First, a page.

The CoA further held that the first instance judge had been wrong to place decisive weight on the commercial impact the suspension of the certificate would have on RRR, and that the judge should have put little or no weight on the apparent lack of evidence that the Device was dangerous given there was an alternate product on the market that could fulfil the same demands but without the alleged safety concerns. The court further emphasised that an important factor in determining where the balance of convenience lies in public law cases is that the court will not readily restrain public authorities from exercising their power in good faith.

The court summarised the principles that applied to this case as:

  • great weight must be given to the protection of public health
  • in the context of the medical devices regulatory framework, the manufacturer must satisfy the UKAB that a device is safe and effective
  • the court should also give great weight to the assessment of the relevant material by the expert regulator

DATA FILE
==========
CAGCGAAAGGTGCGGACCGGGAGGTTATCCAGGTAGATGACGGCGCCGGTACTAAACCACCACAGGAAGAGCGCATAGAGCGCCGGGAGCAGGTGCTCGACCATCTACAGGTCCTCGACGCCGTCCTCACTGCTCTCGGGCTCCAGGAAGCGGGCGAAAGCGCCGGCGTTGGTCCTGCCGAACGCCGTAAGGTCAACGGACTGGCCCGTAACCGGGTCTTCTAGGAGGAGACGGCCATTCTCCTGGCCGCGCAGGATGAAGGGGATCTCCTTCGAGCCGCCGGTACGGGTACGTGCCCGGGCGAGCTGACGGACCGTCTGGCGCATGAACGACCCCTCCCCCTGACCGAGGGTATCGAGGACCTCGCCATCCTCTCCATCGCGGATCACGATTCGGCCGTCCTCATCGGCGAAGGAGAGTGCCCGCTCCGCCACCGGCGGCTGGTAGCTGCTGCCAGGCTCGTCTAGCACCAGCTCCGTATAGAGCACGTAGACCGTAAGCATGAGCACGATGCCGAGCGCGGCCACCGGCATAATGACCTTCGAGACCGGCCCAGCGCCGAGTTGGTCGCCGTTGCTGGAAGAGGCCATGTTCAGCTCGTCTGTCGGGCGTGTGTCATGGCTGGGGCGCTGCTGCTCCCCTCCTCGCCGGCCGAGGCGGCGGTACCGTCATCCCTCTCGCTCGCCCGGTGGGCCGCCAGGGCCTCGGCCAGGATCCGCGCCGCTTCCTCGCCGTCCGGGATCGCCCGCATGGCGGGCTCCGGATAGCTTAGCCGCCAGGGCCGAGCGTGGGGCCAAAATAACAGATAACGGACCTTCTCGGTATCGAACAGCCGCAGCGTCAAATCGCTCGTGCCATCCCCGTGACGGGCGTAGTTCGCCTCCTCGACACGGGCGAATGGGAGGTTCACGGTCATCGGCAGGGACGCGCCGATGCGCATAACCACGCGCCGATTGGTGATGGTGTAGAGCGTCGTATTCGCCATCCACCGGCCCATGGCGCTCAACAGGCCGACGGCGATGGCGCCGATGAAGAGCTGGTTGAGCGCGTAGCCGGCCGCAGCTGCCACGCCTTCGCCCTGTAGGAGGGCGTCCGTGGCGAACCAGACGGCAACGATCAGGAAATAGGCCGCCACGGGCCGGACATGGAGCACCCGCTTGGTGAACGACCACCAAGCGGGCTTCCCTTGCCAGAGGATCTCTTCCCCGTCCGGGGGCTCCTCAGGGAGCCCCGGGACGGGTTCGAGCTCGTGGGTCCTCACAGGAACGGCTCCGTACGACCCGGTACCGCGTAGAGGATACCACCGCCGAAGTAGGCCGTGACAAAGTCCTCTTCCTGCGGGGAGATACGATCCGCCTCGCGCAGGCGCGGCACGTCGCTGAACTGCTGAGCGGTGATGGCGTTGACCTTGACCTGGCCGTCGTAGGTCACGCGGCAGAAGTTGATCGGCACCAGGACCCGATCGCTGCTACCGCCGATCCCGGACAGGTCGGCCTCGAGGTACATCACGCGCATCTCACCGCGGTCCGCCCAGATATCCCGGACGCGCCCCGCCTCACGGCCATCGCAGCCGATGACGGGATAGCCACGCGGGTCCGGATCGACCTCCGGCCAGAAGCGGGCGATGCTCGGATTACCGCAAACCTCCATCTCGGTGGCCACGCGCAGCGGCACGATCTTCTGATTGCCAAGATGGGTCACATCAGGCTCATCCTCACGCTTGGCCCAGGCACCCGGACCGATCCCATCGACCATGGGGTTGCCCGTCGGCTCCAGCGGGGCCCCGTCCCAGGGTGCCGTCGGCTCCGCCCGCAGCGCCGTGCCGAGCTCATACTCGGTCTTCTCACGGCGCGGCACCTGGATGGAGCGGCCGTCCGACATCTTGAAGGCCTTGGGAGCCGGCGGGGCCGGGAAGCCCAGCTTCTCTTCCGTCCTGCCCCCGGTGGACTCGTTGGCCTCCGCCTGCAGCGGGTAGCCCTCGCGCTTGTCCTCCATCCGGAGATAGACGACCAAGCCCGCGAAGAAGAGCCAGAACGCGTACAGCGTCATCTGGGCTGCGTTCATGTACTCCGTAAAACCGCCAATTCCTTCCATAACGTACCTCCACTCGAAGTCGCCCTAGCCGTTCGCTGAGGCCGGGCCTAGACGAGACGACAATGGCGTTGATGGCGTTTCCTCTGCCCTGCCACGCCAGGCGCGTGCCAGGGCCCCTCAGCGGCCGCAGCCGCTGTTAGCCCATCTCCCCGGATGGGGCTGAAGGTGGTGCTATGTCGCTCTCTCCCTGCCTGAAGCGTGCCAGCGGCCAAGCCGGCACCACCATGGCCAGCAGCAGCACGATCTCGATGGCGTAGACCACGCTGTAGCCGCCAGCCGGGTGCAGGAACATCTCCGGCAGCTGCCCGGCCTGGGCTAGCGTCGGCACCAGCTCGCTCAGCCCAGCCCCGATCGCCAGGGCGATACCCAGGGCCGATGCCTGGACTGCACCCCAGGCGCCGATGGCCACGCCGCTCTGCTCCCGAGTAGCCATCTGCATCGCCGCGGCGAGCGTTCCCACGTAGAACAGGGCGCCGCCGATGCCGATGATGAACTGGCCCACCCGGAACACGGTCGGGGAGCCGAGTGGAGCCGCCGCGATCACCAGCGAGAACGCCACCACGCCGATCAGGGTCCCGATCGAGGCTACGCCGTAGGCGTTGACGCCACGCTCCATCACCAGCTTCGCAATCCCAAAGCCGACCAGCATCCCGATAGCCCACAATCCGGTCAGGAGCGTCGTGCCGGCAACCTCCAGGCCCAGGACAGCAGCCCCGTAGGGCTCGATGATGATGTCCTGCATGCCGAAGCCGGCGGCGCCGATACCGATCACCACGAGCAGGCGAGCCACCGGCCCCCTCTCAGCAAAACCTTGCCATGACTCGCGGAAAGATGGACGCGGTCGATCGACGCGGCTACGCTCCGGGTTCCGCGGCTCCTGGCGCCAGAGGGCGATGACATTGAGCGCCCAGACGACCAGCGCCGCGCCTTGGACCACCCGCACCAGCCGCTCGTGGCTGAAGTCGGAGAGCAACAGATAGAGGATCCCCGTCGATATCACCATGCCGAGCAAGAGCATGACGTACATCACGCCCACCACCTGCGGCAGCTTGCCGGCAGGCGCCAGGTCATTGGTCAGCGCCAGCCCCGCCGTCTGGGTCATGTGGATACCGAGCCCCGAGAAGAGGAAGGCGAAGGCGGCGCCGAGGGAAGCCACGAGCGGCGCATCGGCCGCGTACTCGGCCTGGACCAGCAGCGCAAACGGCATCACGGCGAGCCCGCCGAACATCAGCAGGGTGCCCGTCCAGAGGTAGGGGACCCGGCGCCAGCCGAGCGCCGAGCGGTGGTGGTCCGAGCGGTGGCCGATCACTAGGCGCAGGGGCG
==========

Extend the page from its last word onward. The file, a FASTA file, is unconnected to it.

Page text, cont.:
Applying these, the CoA held that the balance of convenience was in favour of the suspension of the certificate on public health grounds and this was not outweighed by the potential commercial impact to RRR.

Second ground: mandatory order to confirm UKCA mark

A second ground of appeal related to whether the judge was wrong to grant a mandatory order that would force BSI to renew the UKCA certificate when BSI was not satisfied that the Device was safe. The CoA reaffirmed that courts must be reluctant to grant a mandatory order that would compel a public authority to act in a way that it considers to be contrary to the public interest. There were some “obiter” comments from the judges discussing when such an order may be appropriate, but it seems that any such decision would be based on the specific facts and only granted in exceptional cases, if at all.